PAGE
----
"I am just going on the theory here that Justin doesn’t know anything about international soccer," Aunt Joan said. "Fair enough? Okay, there’s an international organization called FIFA that is in charge of the World Cup tournament and basically soccer in general."
"What does FIFA stand for?" I asked.
"Federation Internationale de Football Association," Monique said.
"In English?" I asked.
"It’s not in English," Emma said. "It’s a French acronym. And in France, and everywhere else in the world, they use the term ‘football’ to mean soccer."
"So this isn’t about the Redskins, then," I said.
"For God’s sake, Justin," Aunt Joan said. "No. Try to keep up. All right, so early this morning, the Obama Justice Department announced the indictment of several FIFA officials for alleged corruption, specifically for taking bribes. Specifically, bribes from officials connected to the Qatari bid for the World Cup in 2022."
"Everyone in FIFA is corrupt," Monique said. "This is not news."
"It is important at this point to mention that this office is a notional extension of the Qatari Embassy, and that they pay our electric and telephone and cable service," Aunt Joan reminded us. "And that the Qatari Football Association is a major contributor to the Clinton Foundation."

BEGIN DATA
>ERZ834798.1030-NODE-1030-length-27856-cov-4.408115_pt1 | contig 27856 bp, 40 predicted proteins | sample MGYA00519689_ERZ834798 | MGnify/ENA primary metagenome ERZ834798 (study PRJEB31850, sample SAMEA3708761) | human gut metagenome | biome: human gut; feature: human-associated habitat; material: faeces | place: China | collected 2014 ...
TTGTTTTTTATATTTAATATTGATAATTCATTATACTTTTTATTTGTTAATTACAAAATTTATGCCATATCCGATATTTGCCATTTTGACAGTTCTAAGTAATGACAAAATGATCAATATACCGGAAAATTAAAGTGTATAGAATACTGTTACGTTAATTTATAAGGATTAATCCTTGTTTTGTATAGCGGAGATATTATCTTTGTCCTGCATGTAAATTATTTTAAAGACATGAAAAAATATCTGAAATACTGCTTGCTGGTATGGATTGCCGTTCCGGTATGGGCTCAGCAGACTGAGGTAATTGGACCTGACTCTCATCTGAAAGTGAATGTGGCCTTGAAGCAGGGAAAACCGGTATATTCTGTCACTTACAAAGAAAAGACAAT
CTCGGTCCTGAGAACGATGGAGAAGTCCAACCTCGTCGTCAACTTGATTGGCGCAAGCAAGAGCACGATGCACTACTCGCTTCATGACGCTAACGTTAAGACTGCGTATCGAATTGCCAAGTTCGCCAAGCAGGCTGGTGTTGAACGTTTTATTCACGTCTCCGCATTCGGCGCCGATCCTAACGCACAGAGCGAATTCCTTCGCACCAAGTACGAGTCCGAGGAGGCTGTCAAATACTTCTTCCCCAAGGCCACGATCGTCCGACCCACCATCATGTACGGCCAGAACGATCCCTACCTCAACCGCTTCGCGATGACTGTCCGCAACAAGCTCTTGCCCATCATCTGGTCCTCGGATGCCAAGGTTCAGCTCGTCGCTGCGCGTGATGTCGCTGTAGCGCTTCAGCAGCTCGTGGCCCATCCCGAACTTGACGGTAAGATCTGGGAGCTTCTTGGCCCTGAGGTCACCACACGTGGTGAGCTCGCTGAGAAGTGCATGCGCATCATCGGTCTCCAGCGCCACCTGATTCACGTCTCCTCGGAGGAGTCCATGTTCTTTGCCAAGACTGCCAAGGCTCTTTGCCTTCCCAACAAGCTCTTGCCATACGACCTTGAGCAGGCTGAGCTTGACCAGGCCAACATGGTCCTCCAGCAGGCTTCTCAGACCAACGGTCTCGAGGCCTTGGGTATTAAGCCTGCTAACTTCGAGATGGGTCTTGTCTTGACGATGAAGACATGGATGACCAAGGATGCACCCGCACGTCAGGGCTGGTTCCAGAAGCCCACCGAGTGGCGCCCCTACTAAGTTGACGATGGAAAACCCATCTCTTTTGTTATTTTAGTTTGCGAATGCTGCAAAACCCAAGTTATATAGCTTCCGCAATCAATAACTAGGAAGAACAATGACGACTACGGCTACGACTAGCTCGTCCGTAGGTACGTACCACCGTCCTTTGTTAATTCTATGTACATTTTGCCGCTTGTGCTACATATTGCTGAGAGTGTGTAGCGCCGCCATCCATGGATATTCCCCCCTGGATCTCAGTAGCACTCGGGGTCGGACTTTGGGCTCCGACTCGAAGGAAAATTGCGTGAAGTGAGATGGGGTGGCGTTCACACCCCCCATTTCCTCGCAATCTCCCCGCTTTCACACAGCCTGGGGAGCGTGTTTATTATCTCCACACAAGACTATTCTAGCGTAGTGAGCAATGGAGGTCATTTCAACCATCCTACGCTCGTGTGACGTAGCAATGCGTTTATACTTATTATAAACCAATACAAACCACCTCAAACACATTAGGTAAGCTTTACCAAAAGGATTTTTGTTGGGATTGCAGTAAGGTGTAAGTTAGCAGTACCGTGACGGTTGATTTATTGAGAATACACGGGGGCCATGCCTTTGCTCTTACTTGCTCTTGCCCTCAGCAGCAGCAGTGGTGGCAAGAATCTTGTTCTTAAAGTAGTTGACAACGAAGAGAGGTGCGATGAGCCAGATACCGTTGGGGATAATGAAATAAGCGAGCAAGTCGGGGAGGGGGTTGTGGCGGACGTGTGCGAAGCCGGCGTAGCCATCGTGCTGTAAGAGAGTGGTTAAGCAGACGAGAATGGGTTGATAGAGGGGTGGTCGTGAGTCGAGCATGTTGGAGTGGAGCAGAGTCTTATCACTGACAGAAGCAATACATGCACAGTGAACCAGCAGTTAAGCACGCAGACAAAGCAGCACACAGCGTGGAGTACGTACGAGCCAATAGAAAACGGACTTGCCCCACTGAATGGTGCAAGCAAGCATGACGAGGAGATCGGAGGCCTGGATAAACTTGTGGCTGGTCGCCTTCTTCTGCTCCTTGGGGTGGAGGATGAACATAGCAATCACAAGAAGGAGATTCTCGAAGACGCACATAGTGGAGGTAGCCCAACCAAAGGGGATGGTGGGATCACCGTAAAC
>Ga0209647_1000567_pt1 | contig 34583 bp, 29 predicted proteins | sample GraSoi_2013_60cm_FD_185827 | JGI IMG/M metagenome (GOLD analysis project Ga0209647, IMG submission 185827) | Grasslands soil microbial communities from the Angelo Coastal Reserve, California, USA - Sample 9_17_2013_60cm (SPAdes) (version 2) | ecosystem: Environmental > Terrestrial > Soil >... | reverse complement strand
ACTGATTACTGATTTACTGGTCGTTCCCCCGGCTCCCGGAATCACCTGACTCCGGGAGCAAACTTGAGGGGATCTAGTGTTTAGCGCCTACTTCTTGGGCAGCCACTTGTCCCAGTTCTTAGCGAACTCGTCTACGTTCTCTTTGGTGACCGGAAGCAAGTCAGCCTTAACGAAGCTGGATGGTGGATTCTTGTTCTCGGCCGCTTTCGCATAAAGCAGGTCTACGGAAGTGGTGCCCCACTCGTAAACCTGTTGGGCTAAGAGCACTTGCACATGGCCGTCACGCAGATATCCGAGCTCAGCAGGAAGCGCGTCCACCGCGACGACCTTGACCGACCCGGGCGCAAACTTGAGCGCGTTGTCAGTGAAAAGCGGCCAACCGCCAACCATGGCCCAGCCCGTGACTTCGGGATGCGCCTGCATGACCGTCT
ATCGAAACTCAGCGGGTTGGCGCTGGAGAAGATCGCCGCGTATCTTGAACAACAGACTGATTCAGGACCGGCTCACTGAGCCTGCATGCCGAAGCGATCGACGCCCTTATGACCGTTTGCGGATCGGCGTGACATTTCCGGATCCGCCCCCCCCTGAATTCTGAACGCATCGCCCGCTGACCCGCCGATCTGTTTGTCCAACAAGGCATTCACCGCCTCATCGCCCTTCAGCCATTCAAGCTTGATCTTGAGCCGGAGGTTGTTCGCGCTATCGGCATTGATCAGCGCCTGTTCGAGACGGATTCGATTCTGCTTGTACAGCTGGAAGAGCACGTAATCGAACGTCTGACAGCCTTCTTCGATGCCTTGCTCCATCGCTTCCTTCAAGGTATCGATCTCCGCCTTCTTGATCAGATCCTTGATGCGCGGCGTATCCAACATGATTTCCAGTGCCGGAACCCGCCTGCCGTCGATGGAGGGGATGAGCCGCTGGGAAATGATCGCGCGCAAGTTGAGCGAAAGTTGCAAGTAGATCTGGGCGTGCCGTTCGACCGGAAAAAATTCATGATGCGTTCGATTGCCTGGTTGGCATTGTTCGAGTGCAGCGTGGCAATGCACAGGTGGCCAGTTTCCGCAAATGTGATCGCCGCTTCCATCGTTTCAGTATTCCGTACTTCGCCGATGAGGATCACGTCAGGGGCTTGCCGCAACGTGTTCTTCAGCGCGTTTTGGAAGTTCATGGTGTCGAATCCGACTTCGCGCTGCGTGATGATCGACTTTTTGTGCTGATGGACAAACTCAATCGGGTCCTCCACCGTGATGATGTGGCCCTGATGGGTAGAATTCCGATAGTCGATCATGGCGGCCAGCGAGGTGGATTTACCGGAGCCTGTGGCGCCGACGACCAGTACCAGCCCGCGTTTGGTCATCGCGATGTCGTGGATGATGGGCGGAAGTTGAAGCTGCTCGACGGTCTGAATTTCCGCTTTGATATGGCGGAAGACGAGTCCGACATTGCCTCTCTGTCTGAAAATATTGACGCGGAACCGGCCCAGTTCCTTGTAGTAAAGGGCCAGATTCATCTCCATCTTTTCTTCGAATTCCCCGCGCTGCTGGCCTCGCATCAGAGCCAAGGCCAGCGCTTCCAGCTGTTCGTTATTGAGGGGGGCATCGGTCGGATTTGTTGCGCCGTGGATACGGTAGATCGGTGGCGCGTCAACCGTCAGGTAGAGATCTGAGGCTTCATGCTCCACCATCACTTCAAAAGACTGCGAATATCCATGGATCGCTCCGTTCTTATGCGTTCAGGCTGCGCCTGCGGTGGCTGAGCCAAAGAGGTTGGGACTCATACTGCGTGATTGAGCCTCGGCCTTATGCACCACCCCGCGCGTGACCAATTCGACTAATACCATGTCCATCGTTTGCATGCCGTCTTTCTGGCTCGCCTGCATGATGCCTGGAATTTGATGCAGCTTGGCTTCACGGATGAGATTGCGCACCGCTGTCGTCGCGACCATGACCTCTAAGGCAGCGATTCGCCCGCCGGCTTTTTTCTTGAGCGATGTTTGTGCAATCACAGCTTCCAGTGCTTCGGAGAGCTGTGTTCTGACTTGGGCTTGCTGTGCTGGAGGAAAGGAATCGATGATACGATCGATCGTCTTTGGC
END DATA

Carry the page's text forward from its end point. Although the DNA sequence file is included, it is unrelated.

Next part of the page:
"So our take is that the allegations aren’t true?" I asked.
"But they are true," Emma explained. "The only reason they are playing the World Cup in Qatar is because of all the bribes. Like Monique said, everyone knows about the bribery. Likewise, everyone knows about the worker deaths connected with building all the new soccer stadiums in Qatar."
"We can expect calls from the media to move the games from Qatar, which of course would lead to a massive loss of prestige for the Qatari government, who are our allies and who are committed to peaceful development of the Persian Gulf," Aunt Joan said.
"So what do we do?" I asked. "Nothing?"